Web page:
The demographic of the Adult Cancer patient begins where Young Adult ends until the developmental stage of old age and herein lies the problem: We are missing the stage between the group Young Adult and the older age adult!
In my personal experience, at 36 years old and even more than a decade later, I did not have much in common with many people in my ‘Adult’ cancer cohort. Most people in the chemotherapy treatment rooms, oncology floors in the hospital and in the support groups were people much older, patients in their sixties and beyond. Other than having cancer, I really didn’t have much in common with most of them and where they were in their lives. I was their daughter’s age, my children, their grandchildren’s age and so on.
I was a Young Adult cancer patient if you stretched the age group to 36 when cancer first hit. I was working full-time, was already having some career success, and was the mother of a toddler and a preteen. I was very involved my children’s schools and activities. I was married, had a mortgage, my salary was depended upon. In reality, I was too old to be a young adult. My parents were becoming elderly. I was too young to get cancer.
I propose a completely new group:
THE PRIME OF LIFE CANCER GROUP
This is the group of adult cancer patients say between 30 or so and 45 or 55. These patients are old enough and experienced enough to know who they are. They may own homes, be married or in other committed relationships. They may have children. They may be caring for these children as infants, or while the children are in school, or possibly starting college. They are well on the way up the ladder of their career. They have responsibilities. They have very busy lives.
This was the age when I had five different cancers, was juggling a job, chemo, working and raising kids. This group is not getting enough support. For example for many, too many decisions need to be made: medical leave vs. career, childcare issues during treatment, after school activities. How does one manage it all? What about cancer’s effect on sex and sexuality? What about dealing with cancer’s effect on the children? What about cancer’s effect on the non-effected spouse or partner? This is a funny term since they are absolutely affected. (affect/effect, who cares, on a roll here) What about their career? Dreams? Who picks up the slack and shepherds the family through the crisis? What kind of unique financial needs does this group have? I would say most certainly as a group they are unique unto themselves vs. the needs of a 22 or a 55 year old. What do you think?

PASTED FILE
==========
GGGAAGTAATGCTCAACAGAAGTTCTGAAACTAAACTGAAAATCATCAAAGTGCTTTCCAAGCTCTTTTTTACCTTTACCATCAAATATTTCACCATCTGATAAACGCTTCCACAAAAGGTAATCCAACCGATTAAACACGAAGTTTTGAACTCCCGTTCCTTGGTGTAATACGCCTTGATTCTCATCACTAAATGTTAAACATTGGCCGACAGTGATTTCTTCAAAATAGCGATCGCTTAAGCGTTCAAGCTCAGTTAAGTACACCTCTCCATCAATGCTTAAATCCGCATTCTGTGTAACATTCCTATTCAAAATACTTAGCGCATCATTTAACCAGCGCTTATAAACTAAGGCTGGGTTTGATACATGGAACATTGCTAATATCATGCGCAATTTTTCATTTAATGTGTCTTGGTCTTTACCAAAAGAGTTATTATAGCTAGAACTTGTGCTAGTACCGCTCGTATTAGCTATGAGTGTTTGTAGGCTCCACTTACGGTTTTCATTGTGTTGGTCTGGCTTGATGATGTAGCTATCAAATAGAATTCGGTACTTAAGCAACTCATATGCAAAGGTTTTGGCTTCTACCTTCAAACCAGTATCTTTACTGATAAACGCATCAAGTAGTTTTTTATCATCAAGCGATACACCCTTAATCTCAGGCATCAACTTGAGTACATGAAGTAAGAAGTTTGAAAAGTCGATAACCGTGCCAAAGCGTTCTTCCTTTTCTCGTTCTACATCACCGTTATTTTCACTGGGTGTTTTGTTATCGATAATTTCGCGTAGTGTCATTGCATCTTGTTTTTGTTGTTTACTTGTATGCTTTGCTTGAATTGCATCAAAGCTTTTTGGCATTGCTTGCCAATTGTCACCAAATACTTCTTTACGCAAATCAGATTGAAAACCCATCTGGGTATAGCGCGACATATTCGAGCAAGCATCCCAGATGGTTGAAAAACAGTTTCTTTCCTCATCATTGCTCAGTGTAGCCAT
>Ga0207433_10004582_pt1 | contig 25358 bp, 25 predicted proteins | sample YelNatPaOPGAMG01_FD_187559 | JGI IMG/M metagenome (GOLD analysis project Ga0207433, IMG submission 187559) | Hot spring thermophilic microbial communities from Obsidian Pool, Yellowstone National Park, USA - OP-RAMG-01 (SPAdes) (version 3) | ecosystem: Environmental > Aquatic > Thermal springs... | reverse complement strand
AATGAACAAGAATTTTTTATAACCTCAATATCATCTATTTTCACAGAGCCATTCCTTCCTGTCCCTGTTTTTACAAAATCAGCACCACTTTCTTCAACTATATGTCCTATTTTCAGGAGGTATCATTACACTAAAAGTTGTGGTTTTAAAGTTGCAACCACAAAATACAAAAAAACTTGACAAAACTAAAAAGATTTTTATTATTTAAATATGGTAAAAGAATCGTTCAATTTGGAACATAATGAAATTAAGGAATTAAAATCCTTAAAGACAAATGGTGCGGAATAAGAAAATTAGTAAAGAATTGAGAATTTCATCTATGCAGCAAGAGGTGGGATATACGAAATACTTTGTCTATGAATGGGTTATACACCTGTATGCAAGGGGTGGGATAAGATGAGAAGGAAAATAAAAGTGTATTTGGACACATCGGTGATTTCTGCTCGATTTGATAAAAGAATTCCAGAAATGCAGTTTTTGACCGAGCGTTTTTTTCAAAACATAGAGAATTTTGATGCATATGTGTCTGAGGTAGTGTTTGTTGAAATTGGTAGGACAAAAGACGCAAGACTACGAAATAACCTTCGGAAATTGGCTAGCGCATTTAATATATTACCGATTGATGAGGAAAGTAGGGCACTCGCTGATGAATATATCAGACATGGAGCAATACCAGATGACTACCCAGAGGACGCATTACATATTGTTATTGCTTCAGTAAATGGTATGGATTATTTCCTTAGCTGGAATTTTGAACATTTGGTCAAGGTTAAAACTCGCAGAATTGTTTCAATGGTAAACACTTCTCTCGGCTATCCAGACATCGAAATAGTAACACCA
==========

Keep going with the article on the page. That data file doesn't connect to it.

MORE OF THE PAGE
The cancer patient in The Prime of Life Cancer Group currently is falling through the cracks and is held up by friends, family and community support. The problem is the friend group is also in their prime of life and they are busy too. Family and the community can help but it is not structured by any means. So as the cancer patient you may be reduced back to your younger days of the Young Adult group or the Older Adult patient group, not really able to relate to either.
Please share your experience if you find any of this true. Please share if you know of services directly and specifically helping the cancer community in The Prime of Life Cancer Group. If you can think of more issues please share and I will post on the blog. (Since not everyone is on Facebook, I prefer comments on the blog). Please share this if you think there is a HUGE GAP in cancer care and support for people in The Prime of Life Cancer Group! Unfortunately, I know too many people with cancer in this age group.